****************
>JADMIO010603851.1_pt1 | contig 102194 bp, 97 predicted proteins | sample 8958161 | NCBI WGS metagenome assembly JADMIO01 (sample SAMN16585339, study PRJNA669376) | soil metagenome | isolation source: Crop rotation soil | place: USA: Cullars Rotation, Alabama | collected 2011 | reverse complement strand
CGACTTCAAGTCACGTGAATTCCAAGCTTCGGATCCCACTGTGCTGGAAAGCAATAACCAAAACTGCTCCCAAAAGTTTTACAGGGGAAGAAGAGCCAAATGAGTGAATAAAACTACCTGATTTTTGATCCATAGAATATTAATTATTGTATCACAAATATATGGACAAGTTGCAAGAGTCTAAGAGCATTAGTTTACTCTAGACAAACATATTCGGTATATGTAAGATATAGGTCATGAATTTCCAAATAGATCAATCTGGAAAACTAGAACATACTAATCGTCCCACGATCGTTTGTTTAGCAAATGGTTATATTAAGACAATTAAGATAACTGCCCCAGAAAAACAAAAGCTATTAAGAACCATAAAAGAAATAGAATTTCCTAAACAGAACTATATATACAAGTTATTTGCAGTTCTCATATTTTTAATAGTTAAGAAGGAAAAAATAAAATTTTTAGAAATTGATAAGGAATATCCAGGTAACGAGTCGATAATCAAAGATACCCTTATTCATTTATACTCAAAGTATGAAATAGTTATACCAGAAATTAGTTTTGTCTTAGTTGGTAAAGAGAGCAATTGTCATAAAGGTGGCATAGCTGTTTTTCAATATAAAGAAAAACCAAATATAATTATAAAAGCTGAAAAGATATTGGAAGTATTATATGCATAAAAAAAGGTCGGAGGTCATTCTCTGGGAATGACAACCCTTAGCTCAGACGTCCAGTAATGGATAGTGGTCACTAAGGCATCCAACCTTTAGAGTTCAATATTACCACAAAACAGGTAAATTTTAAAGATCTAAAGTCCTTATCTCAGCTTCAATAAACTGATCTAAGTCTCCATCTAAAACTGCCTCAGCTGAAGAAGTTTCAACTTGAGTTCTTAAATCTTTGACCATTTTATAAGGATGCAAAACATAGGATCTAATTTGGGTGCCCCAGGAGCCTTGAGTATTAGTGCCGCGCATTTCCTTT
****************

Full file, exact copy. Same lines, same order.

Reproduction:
>JADMIO010603851.1_pt1 | contig 102194 bp, 97 predicted proteins | sample 8958161 | NCBI WGS metagenome assembly JADMIO01 (sample SAMN16585339, study PRJNA669376) | soil metagenome | isolation source: Crop rotation soil | place: USA: Cullars Rotation, Alabama | collected 2011 | reverse complement strand
CGACTTCAAGTCACGTGAATTCCAAGCTTCGGATCCCACTGTGCTGGAAAGCAATAACCAAAACTGCTCCCAAAAGTTTTACAGGGGAAGAAGAGCCAAATGAGTGAATAAAACTACCTGATTTTTGATCCATAGAATATTAATTATTGTATCACAAATATATGGACAAGTTGCAAGAGTCTAAGAGCATTAGTTTACTCTAGACAAACATATTCGGTATATGTAAGATATAGGTCATGAATTTCCAAATAGATCAATCTGGAAAACTAGAACATACTAATCGTCCCACGATCGTTTGTTTAGCAAATGGTTATATTAAGACAATTAAGATAACTGCCCCAGAAAAACAAAAGCTATTAAGAACCATAAAAGAAATAGAATTTCCTAAACAGAACTATATATACAAGTTATTTGCAGTTCTCATATTTTTAATAGTTAAGAAGGAAAAAATAAAATTTTTAGAAATTGATAAGGAATATCCAGGTAACGAGTCGATAATCAAAGATACCCTTATTCATTTATACTCAAAGTATGAAATAGTTATACCAGAAATTAGTTTTGTCTTAGTTGGTAAAGAGAGCAATTGTCATAAAGGTGGCATAGCTGTTTTTCAATATAAAGAAAAACCAAATATAATTATAAAAGCTGAAAAGATATTGGAAGTATTATATGCATAAAAAAAGGTCGGAGGTCATTCTCTGGGAATGACAACCCTTAGCTCAGACGTCCAGTAATGGATAGTGGTCACTAAGGCATCCAACCTTTAGAGTTCAATATTACCACAAAACAGGTAAATTTTAAAGATCTAAAGTCCTTATCTCAGCTTCAATAAACTGATCTAAGTCTCCATCTAAAACTGCCTCAGCTGAAGAAGTTTCAACTTGAGTTCTTAAATCTTTGACCATTTTATAAGGATGCAAAACATAGGATCTAATTTGGGTGCCCCAGGAGCCTTGAGTATTAGTGCCGCGCATTTCCTTT